JACKSONVILLE, Fl -- While most toddlers are learning to walk at age two, developing their motor skills, Harris Lott was in a different place. The toddler was fighting for his life.
"He developed abdominal pain," said Elizabeth Lott, his mother. "We think he was sick a long time and couldn't express it."
The pain would later become a medical diagnosis that turn their lives upside down.
It was Rhabdomyosarcoma, it is a soft tissue cancer.
The American Cancer Society reports about 400 cases occur each year in the United States.
In Summer 2015 in Waycross, Georgia -- three children were diagnosed with Rhabdomyoscarcoma, and a fourth with Ewing Sarcoma all within a 60 day period.
Harris Lott is one of those children.
"It was a shock. I don't remember a lot at that time," she said.
Both McGregor and Elizabeth Lott are physicians, but they are parents first, and Harris's medical diagnosis became their primary concern.
"Your mind goes crazy with the what if," she said.
There were questions, many of them. How did this happen? Why so many children in two months?
"He was in pain and we were really scared our child would have a bad prognosis," said Dr. Lott.
What was making them sick? Was it environmental? They wanted to know.
"We had our soil, our air, our water, dust from our rug all tested," said McGregor Lott, "we could not find anything."
A fourth generation Waycross resident he said it became precarious, so they decided to move from the Georgia community they love.
"I feel that something happened environmentally," he said.
The community had four childhood cancers in one Summer, and zero answers, not even today.
The Agency for Toxic Substances and Disease Registry recently released its initial health assessment report and it was inconclusive
"I think it is encouraging that the analysis did not find a Cancer Cluster,' said McGregor Lott, " but I question the methodology of their study."
Harris would face ten months of chemotherapy and 30 does of radiation.
"We don't know what causes Rhabdomyoscarmo," said Elizabeth Lott. "If we don't know what causes it how are we going to point a finger."
Doctors say there's no evidence of cancer today in Harris, even so he has to have scans every few months and his parents say it always triggers their worst fears.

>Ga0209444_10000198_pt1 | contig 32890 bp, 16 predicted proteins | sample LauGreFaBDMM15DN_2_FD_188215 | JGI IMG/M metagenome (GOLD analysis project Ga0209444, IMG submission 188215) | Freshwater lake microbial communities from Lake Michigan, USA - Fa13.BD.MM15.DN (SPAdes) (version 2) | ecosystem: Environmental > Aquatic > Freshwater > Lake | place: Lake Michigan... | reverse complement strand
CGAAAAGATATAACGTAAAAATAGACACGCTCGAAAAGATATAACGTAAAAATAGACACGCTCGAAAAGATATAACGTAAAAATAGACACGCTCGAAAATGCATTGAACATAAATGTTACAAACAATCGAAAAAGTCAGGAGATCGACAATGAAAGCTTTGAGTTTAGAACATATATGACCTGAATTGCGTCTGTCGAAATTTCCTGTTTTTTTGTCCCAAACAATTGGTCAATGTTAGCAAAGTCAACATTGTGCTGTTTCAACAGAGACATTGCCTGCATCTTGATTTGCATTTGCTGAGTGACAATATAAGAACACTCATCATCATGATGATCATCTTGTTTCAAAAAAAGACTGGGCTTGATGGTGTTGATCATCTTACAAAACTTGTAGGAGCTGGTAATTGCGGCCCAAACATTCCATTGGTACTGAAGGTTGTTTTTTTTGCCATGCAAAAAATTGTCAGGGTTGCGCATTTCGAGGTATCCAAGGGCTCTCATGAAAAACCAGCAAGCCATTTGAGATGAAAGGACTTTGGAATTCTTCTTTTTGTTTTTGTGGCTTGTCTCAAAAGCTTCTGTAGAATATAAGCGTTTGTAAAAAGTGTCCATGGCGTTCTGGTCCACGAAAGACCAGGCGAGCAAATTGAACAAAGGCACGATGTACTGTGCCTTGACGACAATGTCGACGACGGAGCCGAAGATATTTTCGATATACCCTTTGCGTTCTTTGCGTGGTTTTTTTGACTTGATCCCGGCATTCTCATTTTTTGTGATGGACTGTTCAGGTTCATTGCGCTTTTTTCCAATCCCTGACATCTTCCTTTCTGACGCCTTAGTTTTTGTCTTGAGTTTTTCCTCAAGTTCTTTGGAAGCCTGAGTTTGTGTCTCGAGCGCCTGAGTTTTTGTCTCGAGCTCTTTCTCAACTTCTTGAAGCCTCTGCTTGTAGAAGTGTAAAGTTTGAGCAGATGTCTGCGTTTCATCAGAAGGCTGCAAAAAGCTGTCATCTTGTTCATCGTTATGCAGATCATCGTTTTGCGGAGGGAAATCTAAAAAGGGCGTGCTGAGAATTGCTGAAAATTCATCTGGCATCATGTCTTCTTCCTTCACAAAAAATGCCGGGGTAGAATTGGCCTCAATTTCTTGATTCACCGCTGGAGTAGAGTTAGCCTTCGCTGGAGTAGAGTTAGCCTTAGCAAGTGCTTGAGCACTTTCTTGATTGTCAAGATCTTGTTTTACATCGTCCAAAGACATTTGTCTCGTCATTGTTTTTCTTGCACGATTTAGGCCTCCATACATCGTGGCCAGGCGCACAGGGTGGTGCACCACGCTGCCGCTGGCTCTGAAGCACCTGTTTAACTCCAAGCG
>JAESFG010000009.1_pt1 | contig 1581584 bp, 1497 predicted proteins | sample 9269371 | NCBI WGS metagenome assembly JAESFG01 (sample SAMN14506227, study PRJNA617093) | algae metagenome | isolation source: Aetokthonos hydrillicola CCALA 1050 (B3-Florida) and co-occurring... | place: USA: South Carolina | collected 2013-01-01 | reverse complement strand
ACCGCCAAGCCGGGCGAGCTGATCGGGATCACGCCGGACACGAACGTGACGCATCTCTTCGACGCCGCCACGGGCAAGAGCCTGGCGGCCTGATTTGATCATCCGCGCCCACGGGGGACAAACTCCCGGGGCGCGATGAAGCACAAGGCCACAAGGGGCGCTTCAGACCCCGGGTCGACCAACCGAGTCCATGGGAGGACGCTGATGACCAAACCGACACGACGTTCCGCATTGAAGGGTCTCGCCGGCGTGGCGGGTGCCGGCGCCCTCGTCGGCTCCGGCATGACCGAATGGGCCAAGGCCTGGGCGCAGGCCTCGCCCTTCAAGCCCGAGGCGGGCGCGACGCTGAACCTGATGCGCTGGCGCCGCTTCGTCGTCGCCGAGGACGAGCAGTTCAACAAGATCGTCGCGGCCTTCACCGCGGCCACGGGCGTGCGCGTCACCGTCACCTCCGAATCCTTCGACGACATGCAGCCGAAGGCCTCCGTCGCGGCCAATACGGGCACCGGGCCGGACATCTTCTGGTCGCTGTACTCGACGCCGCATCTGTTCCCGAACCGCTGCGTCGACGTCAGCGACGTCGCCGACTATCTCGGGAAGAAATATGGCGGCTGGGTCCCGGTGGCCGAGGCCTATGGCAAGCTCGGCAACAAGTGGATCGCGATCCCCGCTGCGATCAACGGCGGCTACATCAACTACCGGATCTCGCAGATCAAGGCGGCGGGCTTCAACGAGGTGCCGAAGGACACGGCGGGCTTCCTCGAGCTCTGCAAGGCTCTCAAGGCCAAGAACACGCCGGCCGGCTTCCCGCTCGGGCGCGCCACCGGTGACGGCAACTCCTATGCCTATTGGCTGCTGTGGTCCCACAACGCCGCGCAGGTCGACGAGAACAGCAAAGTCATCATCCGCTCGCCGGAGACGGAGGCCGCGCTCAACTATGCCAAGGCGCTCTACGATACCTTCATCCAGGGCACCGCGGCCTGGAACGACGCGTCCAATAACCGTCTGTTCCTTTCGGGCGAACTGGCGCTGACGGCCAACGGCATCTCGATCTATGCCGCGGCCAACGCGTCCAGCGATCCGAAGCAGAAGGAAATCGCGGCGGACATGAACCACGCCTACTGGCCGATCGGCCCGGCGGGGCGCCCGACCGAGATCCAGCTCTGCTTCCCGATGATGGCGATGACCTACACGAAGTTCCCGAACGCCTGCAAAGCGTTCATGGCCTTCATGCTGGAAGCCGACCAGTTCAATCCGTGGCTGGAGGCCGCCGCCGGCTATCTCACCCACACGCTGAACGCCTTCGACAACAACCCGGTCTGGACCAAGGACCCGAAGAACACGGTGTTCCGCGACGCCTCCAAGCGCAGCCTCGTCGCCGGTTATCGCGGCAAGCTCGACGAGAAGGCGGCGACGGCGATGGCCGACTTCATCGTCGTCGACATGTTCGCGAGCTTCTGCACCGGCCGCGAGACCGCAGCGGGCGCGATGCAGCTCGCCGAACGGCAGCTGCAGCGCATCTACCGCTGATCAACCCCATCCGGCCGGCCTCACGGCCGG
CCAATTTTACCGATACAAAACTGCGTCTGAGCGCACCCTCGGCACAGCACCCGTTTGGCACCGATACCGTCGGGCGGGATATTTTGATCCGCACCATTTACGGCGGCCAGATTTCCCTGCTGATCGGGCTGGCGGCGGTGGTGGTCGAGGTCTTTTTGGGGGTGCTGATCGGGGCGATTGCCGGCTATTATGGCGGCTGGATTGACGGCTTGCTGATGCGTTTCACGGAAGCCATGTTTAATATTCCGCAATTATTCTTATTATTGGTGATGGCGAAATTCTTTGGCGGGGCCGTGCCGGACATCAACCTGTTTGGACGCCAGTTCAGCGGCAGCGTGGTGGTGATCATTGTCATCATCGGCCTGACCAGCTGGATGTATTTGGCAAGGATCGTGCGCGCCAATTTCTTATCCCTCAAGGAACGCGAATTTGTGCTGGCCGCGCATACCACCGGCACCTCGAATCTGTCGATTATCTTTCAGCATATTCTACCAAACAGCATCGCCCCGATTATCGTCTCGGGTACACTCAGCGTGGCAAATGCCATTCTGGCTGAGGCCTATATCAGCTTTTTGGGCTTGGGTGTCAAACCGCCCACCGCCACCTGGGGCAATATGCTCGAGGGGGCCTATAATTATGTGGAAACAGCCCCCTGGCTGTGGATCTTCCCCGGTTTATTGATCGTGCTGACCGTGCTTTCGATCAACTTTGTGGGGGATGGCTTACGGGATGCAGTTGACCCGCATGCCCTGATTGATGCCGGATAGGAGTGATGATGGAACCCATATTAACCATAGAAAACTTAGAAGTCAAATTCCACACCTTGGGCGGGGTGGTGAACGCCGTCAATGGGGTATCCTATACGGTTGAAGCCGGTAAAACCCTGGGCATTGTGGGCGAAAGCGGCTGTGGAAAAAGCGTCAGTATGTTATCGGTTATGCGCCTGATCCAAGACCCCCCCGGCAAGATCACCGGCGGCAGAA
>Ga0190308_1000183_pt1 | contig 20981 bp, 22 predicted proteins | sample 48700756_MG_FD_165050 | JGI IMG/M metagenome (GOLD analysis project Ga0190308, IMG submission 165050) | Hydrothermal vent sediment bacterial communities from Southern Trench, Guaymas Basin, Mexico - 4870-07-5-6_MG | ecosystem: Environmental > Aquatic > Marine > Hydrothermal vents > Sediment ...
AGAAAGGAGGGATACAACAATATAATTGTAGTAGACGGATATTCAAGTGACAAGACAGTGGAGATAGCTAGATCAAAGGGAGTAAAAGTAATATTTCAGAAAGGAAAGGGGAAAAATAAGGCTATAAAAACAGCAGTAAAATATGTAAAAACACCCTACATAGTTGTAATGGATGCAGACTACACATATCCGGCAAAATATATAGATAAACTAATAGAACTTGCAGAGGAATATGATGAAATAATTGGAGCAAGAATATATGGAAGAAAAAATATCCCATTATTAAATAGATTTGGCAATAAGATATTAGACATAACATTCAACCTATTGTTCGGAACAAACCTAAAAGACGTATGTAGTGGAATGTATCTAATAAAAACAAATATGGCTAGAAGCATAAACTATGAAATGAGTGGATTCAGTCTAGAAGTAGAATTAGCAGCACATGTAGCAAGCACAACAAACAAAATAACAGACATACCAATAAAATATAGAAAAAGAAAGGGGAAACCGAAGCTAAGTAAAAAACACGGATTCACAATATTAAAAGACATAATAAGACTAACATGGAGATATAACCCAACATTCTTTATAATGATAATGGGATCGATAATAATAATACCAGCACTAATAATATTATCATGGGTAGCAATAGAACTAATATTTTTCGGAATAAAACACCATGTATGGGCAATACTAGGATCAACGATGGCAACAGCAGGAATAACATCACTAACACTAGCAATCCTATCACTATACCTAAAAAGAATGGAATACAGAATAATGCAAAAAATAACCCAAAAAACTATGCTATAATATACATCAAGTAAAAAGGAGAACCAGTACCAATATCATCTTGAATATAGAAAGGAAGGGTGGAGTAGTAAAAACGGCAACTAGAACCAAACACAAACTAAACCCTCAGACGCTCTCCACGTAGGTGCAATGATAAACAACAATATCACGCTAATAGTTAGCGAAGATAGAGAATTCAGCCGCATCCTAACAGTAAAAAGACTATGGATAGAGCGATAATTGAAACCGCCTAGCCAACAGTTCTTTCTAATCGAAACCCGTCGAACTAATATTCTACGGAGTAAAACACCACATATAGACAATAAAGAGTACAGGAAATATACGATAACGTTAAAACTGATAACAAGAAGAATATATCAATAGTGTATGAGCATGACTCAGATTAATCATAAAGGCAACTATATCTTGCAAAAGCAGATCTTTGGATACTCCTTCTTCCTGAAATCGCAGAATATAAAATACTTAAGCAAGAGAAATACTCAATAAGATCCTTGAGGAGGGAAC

"About 48 hours before a scan happens, until we have the answer we don't sleep," she said.
They're waiting for the words his doctors would not say, at least not yet.
"They won't use the words that we want to hear, 'remission,' 'cancer free.' And they say we won't be hearing that for a long time," she said.
For now, they are grateful for where they are now; standing on their faith
"We really did experience a lot of peace I just felt like the Lord was I have never felt him so close," said Elizabeth Lott.
It has been a long journey and they know they are not the first to travel this road.
"To other families that are going through it is one step at a time and be thankful that you are taking a step," she said.
They know the same cancer has taken the lives of other children in their Waycross, Georgia community.
"The story about Waycross and cancer has been very sad as it is but we wanted people to see Harris that he is here today and still fighting," said Lott.
Still fighting and now behaving like a five year old. But he is a child who now understands like an adult the disease that ravaged his body.
When asked by his mother his thoughts on cancer, his response was unfiltered, yet poignant.
"They will get sick and it is very bad," said Harris.
This year he started kindergarten and he is trying to let his cancer be a thing of his past.